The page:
Self-collection for the Cervical Screening Test

All cervical screening participants now have the choice to self-collect their own Cervical Screening Test sample. A self-collected sample is taken from the vagina and is checked for human papillomavirus (HPV) – a common infection that causes almost all cervical cancers.

Yes, it's that easy

Prevention is in your hands

If you are eligible and want to collect your own sample, your healthcare provider will give you a swab and instructions.

A self-collected sample is taken from the vagina so you don’t need to worry about reaching the cervix or ‘getting the right spot’. All you need to do is insert a swab a few centimetres into your vagina and rotate it for 20 to 30 seconds.

You will be given a private space, such as a bathroom, to collect your sample.

View the detailed instructions.



There are just a few steps to collect your own cervical screening test sample

Collecting your own sample is safe and accurate

Your healthcare provider will explain how to take your own sample and you can ask them for help and advice anytime

They can give you advice without looking and if you make a mistake that's okay you can ask to start again

Have a look at the self collection swap it might not look exactly like this one but you should see one end that you can hold and another end for taking the sample

Don't open it just yet

When you've been given a private space to do the test find a comfortable spot and pull down or take off your underwear

Twist the cap and remove the swab from the packaging

Be careful to only hold it by the cap and don't put it down on anything

If you accidentally drop it or the swab touches something you can ask for another one

The swab has a line or a mark to show you how far to insert it

Gently insert the swab into your vagina a few centimeters up to the line

Rotate it gently for 10 to 30 seconds this might be a bit uncomfortable but it shouldn't hurt

Remove the swab replace it in the packaging and seal the whole thing up and that's it.

Get dressed and then return the self-collection swab to your healthcare provider

You can talk to them about what happens next and how you'll get your results


Cara, 36, self-collected her Cervical Screening Test sample

Cara, aged 36, attended her GP for a routine appointment. During that appointment, her doctor talked to her about cervical screening. After explaining the purpose and importance of regular screening, her GP asked Cara whether she would be comfortable using the self-collection method to take a sample.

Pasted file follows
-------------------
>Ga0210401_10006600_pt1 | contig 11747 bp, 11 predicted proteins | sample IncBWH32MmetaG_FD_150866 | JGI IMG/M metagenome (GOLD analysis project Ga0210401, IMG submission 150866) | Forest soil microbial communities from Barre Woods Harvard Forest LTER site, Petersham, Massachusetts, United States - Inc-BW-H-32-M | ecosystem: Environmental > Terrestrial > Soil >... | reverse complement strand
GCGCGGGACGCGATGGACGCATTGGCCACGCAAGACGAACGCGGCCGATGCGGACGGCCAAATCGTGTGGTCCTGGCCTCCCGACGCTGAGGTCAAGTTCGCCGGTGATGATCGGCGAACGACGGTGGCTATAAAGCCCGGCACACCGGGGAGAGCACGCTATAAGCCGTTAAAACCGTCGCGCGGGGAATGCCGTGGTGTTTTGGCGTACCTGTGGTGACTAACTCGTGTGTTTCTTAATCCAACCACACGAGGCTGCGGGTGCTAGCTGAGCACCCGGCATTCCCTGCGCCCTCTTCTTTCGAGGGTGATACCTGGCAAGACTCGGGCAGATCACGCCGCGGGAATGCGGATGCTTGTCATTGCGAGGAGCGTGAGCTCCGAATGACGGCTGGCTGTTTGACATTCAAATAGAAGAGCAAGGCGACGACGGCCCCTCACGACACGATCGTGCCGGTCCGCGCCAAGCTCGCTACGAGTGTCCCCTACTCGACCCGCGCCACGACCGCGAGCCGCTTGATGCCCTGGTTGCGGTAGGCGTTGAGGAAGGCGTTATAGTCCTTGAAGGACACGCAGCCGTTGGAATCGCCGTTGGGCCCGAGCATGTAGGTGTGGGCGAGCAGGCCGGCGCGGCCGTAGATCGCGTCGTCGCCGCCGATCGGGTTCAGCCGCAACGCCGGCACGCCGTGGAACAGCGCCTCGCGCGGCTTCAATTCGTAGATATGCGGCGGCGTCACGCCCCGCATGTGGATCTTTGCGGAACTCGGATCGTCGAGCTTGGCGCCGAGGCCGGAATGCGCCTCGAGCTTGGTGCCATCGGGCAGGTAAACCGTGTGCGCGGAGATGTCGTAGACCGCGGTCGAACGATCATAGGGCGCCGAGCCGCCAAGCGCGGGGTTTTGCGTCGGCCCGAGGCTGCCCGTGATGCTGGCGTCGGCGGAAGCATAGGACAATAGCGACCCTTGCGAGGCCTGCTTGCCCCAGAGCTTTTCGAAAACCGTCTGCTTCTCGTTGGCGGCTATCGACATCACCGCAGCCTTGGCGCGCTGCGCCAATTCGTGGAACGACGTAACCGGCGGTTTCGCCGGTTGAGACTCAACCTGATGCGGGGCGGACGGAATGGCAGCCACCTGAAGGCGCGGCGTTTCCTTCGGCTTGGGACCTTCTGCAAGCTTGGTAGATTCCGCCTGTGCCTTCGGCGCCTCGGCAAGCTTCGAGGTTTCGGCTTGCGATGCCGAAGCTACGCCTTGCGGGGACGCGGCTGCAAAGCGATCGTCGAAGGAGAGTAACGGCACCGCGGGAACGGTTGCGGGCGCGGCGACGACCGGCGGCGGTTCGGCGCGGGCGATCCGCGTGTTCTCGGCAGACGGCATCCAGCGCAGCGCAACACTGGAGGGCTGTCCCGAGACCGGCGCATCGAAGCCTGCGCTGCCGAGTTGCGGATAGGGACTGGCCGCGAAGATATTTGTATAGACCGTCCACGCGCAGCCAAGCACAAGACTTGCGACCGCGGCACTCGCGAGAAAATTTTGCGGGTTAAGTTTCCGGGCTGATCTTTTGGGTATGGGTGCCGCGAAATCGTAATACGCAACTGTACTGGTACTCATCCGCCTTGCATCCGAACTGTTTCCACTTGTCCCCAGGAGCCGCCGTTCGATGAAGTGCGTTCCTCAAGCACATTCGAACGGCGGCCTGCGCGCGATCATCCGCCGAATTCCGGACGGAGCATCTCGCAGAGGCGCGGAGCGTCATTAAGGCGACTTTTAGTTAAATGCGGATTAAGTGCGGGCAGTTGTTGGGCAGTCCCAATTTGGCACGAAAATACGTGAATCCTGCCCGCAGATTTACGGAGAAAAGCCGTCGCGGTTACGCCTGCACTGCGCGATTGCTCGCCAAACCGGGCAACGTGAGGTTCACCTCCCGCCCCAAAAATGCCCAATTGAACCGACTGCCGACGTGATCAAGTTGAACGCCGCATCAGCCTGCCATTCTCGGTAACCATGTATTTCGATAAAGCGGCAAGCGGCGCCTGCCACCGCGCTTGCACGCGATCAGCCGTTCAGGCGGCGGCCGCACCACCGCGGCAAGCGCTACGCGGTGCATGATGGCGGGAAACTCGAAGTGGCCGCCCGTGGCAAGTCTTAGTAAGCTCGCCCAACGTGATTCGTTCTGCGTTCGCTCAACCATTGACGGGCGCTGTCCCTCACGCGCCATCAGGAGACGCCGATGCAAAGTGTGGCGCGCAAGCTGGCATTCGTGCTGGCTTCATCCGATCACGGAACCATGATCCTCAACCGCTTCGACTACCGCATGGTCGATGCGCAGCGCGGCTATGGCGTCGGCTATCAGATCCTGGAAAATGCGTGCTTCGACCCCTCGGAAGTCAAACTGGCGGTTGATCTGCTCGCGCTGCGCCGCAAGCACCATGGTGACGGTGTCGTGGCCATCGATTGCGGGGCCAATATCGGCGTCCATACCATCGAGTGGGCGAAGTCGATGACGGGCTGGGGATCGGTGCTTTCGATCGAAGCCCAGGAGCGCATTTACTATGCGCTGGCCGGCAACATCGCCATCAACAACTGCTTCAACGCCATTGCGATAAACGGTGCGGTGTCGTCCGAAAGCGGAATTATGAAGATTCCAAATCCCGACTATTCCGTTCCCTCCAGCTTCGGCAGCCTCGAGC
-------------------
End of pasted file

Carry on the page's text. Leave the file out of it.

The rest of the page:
‘I didn’t even realise it was an option to do it myself, until my doctor offered it as a choice. He explained the process to me in a really clear, no fuss way. This made me feel really confident to self-collect’.

Cara’s doctor provided her with clear instructions and gave her a private space to take her own sample.

‘I was able to use a private space and lock the door and didn’t feel rushed at all. I really appreciated how comfortable I was made to feel. It was actually quite empowering.’

The self-collection process was quick and easy for Cara.

‘Because my doctor was so reassuring about my ability to self-collect, and the quality of the results that will come back, I found the whole experience really positive. I will definitely choose to self-collect again.’

Yes, it’s accurate

Evidence shows a Cervical Screening Test using a self-collected sample from your vagina is just as accurate at detecting HPV as a clinician-collected sample taken from the cervix during a speculum examination.

Who is eligible for self-collection?

Self-collection is available to all people eligible for a Cervical Screening Test – that is people who:

  • are aged between 25 and 74
  • have had any type of sexual contact
  • are a woman / person with a cervix
  • are due or overdue for routine cervical screening

When due, you should get a Cervical Screening Test even if you:

  • have had the HPV vaccine
  • are not currently or are no longer sexually active
  • have had the same partner for a long time or only had one partner
  • are gay, lesbian, or bisexual,
  • are transgender or non-binary with a cervix
  • are pregnant
  • have had a baby
  • have been through menopause
  • feel healthy and have no symptoms.

Because self-collection looks for HPV only – not cervical cell abnormalities – it is generally not appropriate for people who have symptoms of cervical cancer or if you are experiencing unusual bleeding, pain or discharge.

You should speak to your doctor about whether self-collect is the right option for you.

Cervical screening could save your life